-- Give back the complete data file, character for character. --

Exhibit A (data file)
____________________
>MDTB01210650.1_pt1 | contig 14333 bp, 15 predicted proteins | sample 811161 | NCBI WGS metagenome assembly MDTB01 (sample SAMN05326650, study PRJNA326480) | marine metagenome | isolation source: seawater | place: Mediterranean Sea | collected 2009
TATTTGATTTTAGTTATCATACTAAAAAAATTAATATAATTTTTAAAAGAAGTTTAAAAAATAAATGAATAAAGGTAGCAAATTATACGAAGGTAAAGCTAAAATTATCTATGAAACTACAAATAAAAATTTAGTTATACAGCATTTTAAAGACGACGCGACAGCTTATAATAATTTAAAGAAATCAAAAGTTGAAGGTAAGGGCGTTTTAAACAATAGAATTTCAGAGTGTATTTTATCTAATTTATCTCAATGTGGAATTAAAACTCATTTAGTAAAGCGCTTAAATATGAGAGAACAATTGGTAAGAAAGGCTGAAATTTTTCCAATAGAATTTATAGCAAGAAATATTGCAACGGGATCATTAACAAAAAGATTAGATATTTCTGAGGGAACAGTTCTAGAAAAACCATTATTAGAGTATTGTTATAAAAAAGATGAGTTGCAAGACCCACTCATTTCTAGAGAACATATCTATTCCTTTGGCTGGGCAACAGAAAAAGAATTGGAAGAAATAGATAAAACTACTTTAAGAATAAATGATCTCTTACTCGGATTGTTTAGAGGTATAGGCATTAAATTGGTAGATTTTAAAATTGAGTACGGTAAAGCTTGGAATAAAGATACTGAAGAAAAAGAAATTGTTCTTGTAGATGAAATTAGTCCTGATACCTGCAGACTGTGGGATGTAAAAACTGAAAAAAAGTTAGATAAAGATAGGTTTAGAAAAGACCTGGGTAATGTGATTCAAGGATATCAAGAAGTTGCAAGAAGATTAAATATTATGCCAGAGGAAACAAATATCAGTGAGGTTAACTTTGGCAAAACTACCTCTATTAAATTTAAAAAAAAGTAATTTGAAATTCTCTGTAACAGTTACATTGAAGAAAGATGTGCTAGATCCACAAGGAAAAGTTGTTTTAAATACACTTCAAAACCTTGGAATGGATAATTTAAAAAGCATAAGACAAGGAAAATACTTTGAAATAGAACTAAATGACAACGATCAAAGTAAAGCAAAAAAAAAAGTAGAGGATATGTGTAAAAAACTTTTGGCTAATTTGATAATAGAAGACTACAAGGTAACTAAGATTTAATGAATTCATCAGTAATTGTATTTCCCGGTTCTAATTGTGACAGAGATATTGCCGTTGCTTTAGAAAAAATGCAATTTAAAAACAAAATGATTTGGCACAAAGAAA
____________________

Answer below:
>MDTB01210650.1_pt1 | contig 14333 bp, 15 predicted proteins | sample 811161 | NCBI WGS metagenome assembly MDTB01 (sample SAMN05326650, study PRJNA326480) | marine metagenome | isolation source: seawater | place: Mediterranean Sea | collected 2009
TATTTGATTTTAGTTATCATACTAAAAAAATTAATATAATTTTTAAAAGAAGTTTAAAAAATAAATGAATAAAGGTAGCAAATTATACGAAGGTAAAGCTAAAATTATCTATGAAACTACAAATAAAAATTTAGTTATACAGCATTTTAAAGACGACGCGACAGCTTATAATAATTTAAAGAAATCAAAAGTTGAAGGTAAGGGCGTTTTAAACAATAGAATTTCAGAGTGTATTTTATCTAATTTATCTCAATGTGGAATTAAAACTCATTTAGTAAAGCGCTTAAATATGAGAGAACAATTGGTAAGAAAGGCTGAAATTTTTCCAATAGAATTTATAGCAAGAAATATTGCAACGGGATCATTAACAAAAAGATTAGATATTTCTGAGGGAACAGTTCTAGAAAAACCATTATTAGAGTATTGTTATAAAAAAGATGAGTTGCAAGACCCACTCATTTCTAGAGAACATATCTATTCCTTTGGCTGGGCAACAGAAAAAGAATTGGAAGAAATAGATAAAACTACTTTAAGAATAAATGATCTCTTACTCGGATTGTTTAGAGGTATAGGCATTAAATTGGTAGATTTTAAAATTGAGTACGGTAAAGCTTGGAATAAAGATACTGAAGAAAAAGAAATTGTTCTTGTAGATGAAATTAGTCCTGATACCTGCAGACTGTGGGATGTAAAAACTGAAAAAAAGTTAGATAAAGATAGGTTTAGAAAAGACCTGGGTAATGTGATTCAAGGATATCAAGAAGTTGCAAGAAGATTAAATATTATGCCAGAGGAAACAAATATCAGTGAGGTTAACTTTGGCAAAACTACCTCTATTAAATTTAAAAAAAAGTAATTTGAAATTCTCTGTAACAGTTACATTGAAGAAAGATGTGCTAGATCCACAAGGAAAAGTTGTTTTAAATACACTTCAAAACCTTGGAATGGATAATTTAAAAAGCATAAGACAAGGAAAATACTTTGAAATAGAACTAAATGACAACGATCAAAGTAAAGCAAAAAAAAAAGTAGAGGATATGTGTAAAAAACTTTTGGCTAATTTGATAATAGAAGACTACAAGGTAACTAAGATTTAATGAATTCATCAGTAATTGTATTTCCCGGTTCTAATTGTGACAGAGATATTGCCGTTGCTTTAGAAAAAATGCAATTTAAAAACAAAATGATTTGGCACAAAGAAA